The ability to pray, and the holding of a group meeting, are two different things. The ADF statement is a lie that is designed to make the situation appear different – and more extreme – then it is. The school never said that students were not allowed to pray at any time during the school day. That is simply false. A lie.

        • bowie1

          Since prayer was part of the group meeting wouldn’t prayer be automatically assumed as being banned? However, a resolution was reached with an intervention by ADF.

          • DNelson

            “Since prayer was part of the group meeting wouldn’t prayer be automatically assumed as being banned?”

            No. The only thing that was banned was the group meeting during the specified period. Do you really think the school said: “Ok, students, none of you are allowed to say a prayer at school. Prayer is officially banned at any time during the school day.”

            Ludicrous. That would be a severe violation of 1st amendment rights. The ADF statement was false and intentionally inflammatory.

            “However, a resolution was reached with an intervention by ADF.”

            That option already existed. The ADF accomplished zero.

          • bowie1

            Still, I read stories of prayers, etc. being banned in many schools, sometimes as the result of atheist complaints alleging that prayer in schools violates the purported separation of church and state.

          • MoxRox

            Those stories, if you read them here, are always slanted and always omit vital information. Prayers are being “banned” from being held during morning announcements and in the class rooms, and rightfully so.

            Individually led prayer during lunchtime, recess, breaks, between classes…all perfectly acceptable.

          • DNelson

            From what I have seen, most of those cases involve the school itself promoting or providing prayer. For instance, I certainly remember in High School, that a Christian prayer was said before every sporting event – football games, basketball games, etc. That would not be allowed today – and reasonably so. It is not the job of a public school – which serves students of all faith as well as no faith – to include prayer (Christian or otherwise) at school events or to promote religion (Christian or otherwise) as a part of school activities.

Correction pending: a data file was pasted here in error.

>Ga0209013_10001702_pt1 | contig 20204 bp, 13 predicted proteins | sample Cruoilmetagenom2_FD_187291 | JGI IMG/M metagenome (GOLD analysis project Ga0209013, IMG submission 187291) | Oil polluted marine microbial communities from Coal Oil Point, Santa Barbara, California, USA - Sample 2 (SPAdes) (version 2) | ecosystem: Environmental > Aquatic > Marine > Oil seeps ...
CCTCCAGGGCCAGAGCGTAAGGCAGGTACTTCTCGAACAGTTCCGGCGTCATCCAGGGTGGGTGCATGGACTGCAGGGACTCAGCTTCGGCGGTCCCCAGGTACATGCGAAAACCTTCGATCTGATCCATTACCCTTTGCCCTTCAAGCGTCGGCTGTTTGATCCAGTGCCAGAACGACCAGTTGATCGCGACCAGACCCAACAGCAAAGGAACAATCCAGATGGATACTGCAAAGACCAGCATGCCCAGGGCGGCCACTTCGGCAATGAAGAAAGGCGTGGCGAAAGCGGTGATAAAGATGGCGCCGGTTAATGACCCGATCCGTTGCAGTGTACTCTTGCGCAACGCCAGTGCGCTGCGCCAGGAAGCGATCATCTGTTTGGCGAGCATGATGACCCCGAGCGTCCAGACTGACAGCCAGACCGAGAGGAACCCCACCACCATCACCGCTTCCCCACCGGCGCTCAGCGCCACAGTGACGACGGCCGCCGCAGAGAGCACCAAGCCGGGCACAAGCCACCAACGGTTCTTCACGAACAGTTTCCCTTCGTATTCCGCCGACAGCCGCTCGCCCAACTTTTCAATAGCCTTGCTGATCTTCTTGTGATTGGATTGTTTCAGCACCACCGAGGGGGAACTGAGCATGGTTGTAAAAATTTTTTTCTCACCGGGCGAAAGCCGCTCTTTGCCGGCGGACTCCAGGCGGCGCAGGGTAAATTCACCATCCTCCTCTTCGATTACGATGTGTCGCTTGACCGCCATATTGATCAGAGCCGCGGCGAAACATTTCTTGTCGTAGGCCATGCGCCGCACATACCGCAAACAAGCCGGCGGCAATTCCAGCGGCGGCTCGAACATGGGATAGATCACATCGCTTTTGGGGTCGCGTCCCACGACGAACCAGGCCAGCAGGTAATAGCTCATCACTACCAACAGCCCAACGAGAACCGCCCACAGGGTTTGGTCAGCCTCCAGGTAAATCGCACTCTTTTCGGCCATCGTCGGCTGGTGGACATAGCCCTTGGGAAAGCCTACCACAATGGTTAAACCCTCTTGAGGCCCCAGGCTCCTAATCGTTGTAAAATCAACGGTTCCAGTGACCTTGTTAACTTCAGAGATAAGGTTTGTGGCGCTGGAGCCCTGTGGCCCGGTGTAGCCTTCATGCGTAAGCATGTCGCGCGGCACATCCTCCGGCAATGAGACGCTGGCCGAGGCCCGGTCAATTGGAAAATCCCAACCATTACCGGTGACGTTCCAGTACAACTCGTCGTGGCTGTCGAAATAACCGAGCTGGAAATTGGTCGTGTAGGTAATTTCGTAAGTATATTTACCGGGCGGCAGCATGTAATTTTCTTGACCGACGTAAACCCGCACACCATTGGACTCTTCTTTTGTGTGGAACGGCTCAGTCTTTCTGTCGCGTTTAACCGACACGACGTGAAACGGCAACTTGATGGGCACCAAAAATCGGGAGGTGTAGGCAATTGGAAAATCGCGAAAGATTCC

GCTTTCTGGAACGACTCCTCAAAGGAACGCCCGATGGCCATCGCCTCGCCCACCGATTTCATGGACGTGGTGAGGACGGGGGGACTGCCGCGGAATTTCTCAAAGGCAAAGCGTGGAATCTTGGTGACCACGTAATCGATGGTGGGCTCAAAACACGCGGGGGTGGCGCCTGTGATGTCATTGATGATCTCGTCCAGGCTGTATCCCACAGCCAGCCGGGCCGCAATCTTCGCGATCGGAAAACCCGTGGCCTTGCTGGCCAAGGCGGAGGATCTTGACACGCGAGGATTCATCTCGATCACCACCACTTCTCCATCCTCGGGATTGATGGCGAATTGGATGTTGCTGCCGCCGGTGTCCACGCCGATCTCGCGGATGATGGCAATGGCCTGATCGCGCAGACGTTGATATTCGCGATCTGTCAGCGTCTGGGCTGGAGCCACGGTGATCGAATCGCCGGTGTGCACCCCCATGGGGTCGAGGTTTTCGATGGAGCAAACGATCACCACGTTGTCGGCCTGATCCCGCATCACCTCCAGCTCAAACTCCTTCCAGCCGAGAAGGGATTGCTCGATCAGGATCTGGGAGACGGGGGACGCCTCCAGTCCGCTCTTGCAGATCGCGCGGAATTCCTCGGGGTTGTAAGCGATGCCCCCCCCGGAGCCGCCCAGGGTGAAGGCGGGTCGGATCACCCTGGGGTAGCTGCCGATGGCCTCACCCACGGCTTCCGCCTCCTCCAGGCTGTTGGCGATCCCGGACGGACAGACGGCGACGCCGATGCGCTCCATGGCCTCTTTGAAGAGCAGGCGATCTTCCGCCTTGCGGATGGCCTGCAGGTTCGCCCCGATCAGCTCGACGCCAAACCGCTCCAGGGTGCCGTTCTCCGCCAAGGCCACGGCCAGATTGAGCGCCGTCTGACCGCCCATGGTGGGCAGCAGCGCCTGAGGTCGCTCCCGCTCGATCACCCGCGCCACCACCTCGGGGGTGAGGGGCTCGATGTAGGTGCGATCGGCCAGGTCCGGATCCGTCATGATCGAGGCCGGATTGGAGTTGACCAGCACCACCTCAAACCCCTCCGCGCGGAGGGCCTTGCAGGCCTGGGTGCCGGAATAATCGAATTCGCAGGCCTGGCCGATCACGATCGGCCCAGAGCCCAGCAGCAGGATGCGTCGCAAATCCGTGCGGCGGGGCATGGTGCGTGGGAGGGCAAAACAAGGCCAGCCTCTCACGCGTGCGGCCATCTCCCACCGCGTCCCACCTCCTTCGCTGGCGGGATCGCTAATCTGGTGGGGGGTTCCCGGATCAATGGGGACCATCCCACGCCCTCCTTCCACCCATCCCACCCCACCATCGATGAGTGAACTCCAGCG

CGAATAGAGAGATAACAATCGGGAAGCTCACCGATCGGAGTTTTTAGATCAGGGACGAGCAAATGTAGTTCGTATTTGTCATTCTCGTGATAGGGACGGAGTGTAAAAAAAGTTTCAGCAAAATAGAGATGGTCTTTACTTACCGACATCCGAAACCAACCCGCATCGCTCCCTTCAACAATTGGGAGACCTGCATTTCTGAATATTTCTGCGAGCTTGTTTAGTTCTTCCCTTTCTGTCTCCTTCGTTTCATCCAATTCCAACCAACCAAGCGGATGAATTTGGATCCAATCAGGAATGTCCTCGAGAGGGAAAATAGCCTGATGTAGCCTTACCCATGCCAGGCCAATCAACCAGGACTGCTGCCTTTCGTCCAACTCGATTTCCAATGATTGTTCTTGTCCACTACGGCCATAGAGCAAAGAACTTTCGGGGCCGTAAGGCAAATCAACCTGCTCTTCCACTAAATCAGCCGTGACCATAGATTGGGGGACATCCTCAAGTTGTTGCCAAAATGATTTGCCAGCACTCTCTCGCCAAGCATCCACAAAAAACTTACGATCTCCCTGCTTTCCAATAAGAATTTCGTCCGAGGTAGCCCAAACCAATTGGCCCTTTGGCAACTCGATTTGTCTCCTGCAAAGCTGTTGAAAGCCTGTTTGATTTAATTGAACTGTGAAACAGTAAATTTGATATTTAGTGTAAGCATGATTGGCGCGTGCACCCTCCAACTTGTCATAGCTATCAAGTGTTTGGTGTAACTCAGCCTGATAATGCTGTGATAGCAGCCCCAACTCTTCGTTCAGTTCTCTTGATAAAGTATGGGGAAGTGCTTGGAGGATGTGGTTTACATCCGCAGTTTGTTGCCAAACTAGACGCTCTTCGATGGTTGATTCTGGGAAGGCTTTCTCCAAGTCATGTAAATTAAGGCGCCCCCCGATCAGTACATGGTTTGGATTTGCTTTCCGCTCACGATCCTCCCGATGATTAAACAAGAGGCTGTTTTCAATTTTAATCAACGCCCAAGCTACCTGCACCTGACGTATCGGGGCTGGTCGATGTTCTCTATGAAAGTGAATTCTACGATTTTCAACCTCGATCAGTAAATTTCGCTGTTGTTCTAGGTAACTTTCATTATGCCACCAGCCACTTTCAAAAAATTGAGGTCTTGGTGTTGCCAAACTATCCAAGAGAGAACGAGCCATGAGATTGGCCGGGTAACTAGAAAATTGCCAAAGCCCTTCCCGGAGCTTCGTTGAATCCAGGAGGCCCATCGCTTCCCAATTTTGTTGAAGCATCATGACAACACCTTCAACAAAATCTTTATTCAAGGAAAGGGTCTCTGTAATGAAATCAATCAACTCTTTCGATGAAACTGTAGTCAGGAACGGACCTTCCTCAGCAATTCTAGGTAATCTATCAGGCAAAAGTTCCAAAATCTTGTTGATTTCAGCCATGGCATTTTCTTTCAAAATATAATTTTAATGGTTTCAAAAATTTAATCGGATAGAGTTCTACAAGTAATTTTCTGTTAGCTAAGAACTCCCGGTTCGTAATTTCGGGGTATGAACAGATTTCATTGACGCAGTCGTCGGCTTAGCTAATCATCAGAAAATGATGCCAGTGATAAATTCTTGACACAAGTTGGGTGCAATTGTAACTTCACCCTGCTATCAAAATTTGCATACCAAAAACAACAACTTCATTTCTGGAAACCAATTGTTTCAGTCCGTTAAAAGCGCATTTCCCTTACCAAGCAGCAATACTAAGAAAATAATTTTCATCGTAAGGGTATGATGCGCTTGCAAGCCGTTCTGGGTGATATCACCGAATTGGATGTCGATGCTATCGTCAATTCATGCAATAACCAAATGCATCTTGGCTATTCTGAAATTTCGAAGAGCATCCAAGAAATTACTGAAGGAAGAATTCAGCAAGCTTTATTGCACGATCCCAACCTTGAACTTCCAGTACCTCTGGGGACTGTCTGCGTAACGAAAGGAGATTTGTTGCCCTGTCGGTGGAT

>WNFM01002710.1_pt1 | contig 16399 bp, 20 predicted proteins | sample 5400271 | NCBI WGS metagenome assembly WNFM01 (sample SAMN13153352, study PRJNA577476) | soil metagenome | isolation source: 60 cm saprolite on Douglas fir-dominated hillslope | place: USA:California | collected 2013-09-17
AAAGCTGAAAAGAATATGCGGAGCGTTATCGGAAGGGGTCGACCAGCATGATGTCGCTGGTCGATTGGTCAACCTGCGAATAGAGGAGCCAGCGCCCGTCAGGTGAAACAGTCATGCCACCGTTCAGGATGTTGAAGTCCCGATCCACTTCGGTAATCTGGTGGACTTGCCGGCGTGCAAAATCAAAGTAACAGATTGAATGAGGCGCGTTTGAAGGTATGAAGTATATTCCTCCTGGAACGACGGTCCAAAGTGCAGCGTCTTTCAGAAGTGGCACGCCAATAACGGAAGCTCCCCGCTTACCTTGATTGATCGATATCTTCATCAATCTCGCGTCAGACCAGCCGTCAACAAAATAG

That is different, however, from a student simply saying a prayer in school. With that said, the time, place, and manner are also a factor, as with any speech, that it may not be disruptive.

    • BBP Vas

      Don’t be angry, good sir. I do not think that this article includes all of the district’s statements on the matter, legal or otherwise.

      • DNelson

        Not angry at all, but thanks for your concern.

    • Peter Leh

      the ADF does seem to misrepresent issues. Stutzman the florist for example.

  • Emmanuel

    so during the free period, texting and facebooking was a curriculum based activity but not prayer, bible time and discussions?

    • MoxRox

      More than likely “Seminar” was originally for study time, but lackadaisical students and teachers let it slip away over the years. Keep in mind, also, that that claim was put forth by the plaintiffs, not the school.

      • The Last Trump

        Just came across YET ANOTHER article detailing the rise of Islam in American schools and immediately thought of you Paul. I remember the astonishing ignorance you revealed in not knowing or accepting that this was the case despite all of the overwhelming evidence to the contrary.

        http://www .wnd .com/2015/06/teachers-bow-to-allah-celebrate-islam/

        Boy, how you are going to MISS Christianity! Hope the grandkids like turbans and hate bacon! Enjoy bud! You’re very welcome for my thoughtful updates! I’ve got you covered, bud.
        After all, who wants to remain ignorant, right? 🙂

        ( I know, I know. LOTS of people. Unfortunately. Like leftists, liberals, Darwinists, God deniers, global warming advocates, abortionists….)

        • MoxRox

          Let me get this straight…teachers and staff had a training day in which they had an opportunity to learn something about a culture, and you think it’s an example of the “rise of Islam”?

          Really?

          That’s hilarious. Thanks for the laugh this morning!!!!

          • The Last Trump

            And the hypocrisy & denial continues. You never disappoint Paul!
            You have to love this guy folks. Anytime a student gets “caught” (!?) reading a Bible on their OWN time in a public school Paul and company lose their freakin’ minds and cry foul in pathetic attempts to twist and exaggerate the concept of “separation of church and state”. And if the school wants to send the kids to a museum run by Christians? Forget about it!!